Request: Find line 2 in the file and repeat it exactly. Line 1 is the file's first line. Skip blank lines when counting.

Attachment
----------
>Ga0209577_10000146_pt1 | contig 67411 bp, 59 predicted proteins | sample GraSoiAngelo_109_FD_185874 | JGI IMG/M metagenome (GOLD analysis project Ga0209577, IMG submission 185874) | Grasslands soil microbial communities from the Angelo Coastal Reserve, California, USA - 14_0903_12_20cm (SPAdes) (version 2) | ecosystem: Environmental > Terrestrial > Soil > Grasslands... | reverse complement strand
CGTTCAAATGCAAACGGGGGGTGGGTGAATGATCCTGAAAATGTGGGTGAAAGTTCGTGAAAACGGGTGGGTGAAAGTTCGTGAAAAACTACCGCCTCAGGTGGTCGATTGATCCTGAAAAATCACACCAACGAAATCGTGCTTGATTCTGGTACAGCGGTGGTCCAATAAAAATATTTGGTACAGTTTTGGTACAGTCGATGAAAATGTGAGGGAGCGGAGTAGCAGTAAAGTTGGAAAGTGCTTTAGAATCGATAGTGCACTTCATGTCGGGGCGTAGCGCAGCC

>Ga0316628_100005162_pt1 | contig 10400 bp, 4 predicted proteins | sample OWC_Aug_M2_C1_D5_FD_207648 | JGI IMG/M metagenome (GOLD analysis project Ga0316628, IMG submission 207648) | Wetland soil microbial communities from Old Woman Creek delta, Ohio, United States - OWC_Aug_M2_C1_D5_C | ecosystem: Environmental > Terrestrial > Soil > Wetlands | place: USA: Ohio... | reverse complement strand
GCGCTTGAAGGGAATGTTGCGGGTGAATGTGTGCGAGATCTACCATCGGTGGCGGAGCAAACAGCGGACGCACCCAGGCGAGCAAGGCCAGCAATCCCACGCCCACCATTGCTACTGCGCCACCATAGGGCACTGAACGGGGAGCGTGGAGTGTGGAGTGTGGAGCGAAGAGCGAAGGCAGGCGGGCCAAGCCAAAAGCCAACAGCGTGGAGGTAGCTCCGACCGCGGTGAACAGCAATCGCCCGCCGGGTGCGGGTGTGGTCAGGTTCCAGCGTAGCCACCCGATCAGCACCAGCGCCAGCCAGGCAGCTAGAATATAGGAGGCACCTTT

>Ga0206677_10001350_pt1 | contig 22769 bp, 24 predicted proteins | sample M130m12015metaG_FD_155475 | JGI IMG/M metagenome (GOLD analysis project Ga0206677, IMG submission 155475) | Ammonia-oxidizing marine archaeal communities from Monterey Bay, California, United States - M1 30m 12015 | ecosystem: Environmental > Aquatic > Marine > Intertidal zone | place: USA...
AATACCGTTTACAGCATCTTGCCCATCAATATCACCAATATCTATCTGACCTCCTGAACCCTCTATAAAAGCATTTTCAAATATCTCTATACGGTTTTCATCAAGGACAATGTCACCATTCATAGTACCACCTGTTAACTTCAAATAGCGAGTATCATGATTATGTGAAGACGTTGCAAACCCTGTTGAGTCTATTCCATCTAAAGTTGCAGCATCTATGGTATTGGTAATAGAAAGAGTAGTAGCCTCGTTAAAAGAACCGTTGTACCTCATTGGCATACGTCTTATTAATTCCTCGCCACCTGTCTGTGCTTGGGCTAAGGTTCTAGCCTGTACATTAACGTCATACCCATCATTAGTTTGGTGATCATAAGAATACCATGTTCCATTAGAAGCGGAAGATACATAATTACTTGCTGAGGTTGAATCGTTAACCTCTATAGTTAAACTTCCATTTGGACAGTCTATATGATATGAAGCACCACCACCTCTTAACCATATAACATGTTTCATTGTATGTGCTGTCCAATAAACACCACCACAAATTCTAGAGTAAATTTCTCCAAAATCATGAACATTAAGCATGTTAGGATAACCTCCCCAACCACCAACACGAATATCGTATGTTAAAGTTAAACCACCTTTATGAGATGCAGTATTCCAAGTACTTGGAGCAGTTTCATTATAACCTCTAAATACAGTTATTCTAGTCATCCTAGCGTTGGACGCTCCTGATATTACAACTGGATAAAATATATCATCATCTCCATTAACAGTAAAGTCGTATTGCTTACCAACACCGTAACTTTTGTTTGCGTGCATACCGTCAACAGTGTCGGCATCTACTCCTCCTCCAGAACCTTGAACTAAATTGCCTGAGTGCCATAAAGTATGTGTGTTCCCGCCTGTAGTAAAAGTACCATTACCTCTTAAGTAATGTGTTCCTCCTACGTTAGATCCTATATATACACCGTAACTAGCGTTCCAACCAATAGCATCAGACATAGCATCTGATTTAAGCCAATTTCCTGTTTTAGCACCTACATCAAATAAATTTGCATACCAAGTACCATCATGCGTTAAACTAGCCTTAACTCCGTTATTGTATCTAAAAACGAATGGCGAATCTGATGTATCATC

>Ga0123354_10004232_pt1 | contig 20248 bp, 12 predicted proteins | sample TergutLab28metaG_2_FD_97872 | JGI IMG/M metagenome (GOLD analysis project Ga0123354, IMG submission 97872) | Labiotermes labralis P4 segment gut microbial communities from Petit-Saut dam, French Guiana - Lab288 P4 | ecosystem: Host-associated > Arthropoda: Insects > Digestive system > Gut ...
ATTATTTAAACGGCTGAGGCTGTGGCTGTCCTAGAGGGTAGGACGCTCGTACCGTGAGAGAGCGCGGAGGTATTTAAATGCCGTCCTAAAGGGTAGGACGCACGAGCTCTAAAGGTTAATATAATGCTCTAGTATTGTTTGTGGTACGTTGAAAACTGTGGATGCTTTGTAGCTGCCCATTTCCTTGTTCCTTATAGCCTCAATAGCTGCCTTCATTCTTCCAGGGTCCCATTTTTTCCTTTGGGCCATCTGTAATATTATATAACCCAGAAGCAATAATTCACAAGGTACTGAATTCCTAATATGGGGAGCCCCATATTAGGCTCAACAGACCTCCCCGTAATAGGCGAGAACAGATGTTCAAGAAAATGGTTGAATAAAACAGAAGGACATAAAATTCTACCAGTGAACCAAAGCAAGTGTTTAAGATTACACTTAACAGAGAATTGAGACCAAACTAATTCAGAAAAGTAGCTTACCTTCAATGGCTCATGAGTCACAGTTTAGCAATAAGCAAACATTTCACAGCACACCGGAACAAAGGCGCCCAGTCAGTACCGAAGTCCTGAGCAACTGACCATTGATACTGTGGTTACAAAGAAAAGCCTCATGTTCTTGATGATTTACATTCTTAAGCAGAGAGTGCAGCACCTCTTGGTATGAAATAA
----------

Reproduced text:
CGTTCAAATGCAAACGGGGGGTGGGTGAATGATCCTGAAAATGTGGGTGAAAGTTCGTGAAAACGGGTGGGTGAAAGTTCGTGAAAAACTACCGCCTCAGGTGGTCGATTGATCCTGAAAAATCACACCAACGAAATCGTGCTTGATTCTGGTACAGCGGTGGTCCAATAAAAATATTTGGTACAGTTTTGGTACAGTCGATGAAAATGTGAGGGAGCGGAGTAGCAGTAAAGTTGGAAAGTGCTTTAGAATCGATAGTGCACTTCATGTCGGGGCGTAGCGCAGCC